We haven’t all experienced lockdown in the same way. Some have felt indispensable, others useless. And others have lacked recognition because teleworking has rendered their contribution invisible. These differences naturally give rise to tensions like mutual stereotyping, disintegration of teams and declining performance. How can these be avoided? Psychology’s solution is the “superordinate goal”, i.e. a goal that can only be achieved through the active participation of each member

Have you ever heard of the “bystander effect”? In psychology it is the phenomenon that the more people there are in a place, the less likely any one individual is to help someone in trouble. It is basically due to a dilution of responsibility (there are lots of people; someone else is bound to help on my behalf). When coming out of lockdown, many employees will experience bouts of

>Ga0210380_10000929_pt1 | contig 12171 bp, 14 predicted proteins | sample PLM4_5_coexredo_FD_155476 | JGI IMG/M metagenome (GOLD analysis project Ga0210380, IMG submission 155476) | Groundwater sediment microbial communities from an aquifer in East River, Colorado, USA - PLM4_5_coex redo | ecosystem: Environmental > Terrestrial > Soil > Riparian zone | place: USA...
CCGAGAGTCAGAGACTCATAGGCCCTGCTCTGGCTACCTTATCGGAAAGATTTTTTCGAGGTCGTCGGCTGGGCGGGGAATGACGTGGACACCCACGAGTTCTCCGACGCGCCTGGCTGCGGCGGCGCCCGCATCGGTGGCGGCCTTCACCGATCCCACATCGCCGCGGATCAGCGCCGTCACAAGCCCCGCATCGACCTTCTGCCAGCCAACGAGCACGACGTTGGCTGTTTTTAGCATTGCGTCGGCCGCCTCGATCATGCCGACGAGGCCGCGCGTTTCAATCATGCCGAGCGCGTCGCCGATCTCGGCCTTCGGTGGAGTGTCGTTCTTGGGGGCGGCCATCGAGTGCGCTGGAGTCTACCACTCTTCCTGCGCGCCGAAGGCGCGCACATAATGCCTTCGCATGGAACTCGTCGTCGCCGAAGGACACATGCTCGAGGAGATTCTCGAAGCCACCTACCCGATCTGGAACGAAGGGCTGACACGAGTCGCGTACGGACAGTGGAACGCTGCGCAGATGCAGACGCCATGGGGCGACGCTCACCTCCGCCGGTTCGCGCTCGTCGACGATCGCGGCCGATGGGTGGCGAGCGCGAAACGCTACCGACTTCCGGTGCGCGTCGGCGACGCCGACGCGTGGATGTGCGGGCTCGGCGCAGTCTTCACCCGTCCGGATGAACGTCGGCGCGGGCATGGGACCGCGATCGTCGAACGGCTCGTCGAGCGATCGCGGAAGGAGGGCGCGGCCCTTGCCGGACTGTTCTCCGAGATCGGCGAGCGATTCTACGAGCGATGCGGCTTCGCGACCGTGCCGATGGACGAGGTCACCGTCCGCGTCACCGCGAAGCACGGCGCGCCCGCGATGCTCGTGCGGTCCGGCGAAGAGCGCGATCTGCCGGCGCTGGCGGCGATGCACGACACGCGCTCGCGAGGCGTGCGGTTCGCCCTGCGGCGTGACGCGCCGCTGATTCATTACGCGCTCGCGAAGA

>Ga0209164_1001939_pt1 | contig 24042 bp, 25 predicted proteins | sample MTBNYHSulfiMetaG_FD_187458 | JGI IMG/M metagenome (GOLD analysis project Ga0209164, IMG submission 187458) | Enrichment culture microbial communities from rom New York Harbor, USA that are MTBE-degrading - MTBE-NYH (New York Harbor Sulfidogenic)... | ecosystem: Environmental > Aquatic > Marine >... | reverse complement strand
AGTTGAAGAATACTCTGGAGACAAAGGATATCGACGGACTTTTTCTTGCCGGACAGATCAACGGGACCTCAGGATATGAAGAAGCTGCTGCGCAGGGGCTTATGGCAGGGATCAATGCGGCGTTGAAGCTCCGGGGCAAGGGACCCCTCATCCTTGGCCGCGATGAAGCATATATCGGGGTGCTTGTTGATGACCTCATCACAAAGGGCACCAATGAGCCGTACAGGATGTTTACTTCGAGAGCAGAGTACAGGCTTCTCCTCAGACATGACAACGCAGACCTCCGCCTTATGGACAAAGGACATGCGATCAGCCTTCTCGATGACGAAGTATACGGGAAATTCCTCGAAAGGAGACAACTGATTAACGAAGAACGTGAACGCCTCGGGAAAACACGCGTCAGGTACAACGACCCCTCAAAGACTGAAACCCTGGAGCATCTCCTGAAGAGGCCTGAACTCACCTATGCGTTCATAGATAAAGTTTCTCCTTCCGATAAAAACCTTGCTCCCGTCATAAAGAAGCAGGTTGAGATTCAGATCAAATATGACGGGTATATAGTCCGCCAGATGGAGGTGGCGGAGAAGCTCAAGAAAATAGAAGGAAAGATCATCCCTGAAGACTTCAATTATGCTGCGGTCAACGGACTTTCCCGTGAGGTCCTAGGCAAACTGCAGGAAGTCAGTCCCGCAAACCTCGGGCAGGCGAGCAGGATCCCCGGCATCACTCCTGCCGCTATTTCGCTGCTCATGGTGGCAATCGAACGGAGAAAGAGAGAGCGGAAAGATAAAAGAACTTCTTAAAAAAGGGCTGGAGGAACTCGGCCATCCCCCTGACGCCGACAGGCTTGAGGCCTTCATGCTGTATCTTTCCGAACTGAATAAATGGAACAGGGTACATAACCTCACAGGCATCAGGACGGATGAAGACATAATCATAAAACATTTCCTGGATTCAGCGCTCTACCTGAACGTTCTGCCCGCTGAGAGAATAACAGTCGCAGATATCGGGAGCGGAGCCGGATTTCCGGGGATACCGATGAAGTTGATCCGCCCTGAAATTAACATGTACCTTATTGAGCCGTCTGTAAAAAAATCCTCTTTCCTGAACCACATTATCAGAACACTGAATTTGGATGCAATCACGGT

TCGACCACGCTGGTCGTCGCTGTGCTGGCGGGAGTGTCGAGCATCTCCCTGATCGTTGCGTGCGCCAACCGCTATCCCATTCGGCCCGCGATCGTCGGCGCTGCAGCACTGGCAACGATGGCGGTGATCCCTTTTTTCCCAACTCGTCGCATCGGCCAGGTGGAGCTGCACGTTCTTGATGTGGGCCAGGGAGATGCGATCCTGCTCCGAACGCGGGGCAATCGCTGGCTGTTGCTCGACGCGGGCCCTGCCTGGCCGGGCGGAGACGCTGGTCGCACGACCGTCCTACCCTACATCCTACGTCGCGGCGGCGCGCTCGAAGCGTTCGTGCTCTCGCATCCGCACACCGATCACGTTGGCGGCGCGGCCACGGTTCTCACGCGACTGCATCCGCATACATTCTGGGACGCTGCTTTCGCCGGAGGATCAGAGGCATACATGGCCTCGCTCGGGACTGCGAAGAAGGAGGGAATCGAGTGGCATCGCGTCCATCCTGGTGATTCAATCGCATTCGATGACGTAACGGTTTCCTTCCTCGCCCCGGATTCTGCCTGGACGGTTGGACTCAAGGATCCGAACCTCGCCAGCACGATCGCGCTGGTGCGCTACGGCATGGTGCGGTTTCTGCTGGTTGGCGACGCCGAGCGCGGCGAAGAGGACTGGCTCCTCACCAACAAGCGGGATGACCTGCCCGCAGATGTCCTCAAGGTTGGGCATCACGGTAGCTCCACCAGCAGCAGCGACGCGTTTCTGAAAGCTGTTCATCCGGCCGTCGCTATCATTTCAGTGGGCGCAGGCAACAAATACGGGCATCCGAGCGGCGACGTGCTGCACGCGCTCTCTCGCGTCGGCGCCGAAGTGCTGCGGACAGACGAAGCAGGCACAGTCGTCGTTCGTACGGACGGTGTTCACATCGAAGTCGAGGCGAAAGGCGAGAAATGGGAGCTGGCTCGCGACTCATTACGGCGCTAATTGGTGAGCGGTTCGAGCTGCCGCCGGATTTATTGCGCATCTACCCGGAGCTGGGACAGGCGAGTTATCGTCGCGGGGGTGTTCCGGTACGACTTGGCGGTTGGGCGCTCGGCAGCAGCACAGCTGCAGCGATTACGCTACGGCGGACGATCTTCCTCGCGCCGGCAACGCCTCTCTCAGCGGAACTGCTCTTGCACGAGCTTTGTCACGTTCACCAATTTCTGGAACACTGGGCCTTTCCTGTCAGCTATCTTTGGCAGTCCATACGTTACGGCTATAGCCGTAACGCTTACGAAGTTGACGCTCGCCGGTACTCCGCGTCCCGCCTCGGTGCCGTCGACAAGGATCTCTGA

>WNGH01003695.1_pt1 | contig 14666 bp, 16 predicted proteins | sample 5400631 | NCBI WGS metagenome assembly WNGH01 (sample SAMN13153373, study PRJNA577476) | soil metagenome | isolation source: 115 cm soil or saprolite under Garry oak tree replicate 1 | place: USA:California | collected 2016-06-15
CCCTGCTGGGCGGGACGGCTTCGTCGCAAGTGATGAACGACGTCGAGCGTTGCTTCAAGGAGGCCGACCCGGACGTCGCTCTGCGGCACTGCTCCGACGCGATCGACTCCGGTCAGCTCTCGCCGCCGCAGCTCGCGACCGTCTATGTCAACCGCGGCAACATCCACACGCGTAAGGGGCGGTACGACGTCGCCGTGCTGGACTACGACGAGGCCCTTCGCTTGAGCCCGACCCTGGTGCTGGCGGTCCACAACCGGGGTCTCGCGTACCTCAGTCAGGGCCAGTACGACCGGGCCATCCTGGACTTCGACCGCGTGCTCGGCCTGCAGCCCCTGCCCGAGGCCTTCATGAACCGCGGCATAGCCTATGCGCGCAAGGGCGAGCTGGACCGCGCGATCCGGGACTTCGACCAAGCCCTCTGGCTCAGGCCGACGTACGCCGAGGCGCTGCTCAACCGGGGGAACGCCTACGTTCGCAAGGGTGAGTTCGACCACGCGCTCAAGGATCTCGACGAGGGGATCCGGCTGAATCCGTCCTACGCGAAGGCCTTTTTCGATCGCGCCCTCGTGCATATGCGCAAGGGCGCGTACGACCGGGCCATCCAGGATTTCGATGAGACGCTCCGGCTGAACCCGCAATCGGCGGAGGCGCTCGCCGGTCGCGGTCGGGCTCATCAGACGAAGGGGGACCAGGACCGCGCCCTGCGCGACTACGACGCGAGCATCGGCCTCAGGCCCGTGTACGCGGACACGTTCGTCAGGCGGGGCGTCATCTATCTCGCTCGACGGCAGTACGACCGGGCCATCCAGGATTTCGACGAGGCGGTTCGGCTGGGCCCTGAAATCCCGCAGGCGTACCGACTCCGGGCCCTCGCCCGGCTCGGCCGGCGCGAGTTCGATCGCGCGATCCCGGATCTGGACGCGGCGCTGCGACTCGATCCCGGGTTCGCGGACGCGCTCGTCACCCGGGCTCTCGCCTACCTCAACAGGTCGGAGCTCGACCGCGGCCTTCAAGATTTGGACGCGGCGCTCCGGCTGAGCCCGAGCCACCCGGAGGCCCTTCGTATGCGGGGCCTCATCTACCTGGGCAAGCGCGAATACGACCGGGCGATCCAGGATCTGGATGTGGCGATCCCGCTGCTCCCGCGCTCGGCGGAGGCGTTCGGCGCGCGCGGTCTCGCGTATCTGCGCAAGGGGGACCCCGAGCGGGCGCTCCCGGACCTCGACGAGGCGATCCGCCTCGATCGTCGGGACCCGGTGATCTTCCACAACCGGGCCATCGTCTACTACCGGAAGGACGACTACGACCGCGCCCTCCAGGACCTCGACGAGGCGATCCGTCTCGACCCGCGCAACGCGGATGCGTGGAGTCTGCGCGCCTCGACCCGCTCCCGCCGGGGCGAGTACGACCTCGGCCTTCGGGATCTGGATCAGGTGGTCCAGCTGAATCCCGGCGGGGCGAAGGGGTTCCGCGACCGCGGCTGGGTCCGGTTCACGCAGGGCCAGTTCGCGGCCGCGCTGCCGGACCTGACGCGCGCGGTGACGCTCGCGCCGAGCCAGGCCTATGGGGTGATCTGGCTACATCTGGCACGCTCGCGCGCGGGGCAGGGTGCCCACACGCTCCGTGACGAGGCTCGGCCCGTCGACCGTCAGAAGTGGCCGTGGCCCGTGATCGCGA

Are you familiar with the concept “locus of control”? In psychology, it’s the way we determine the cause of what happens to us. We can divide ourselves into two categories: – The “internals”: what happens to me depends on me… if I fail it’s my fault. These people progress more quickly in their careers but go through intense phases of guilt and self-questioning. – The “externals”: what happens to

The current situation is exceptional for everyone and that includes managers. Assuming one’s managerial responsibility means explaining the reasoning behind decisions that are misunderstood or poorly received by one’s colleagues whenever possible, and apologizing wherever mistakes have been made. While it is normally legitimate to expect exemplary behaviour from managers, calls for excellence in the current crisis are as futile as examples of leniency are essential.

We’re not all going to come back with the same emotional charge at the end of lockdown. Some will have spent their time enjoying the first rays of spring sunshine while others will have been cooped up with their children and stifling workload. Still others will have been exposed on the front-line on a daily basis. Taking time out at the end of lockdown to ensure a coordinated response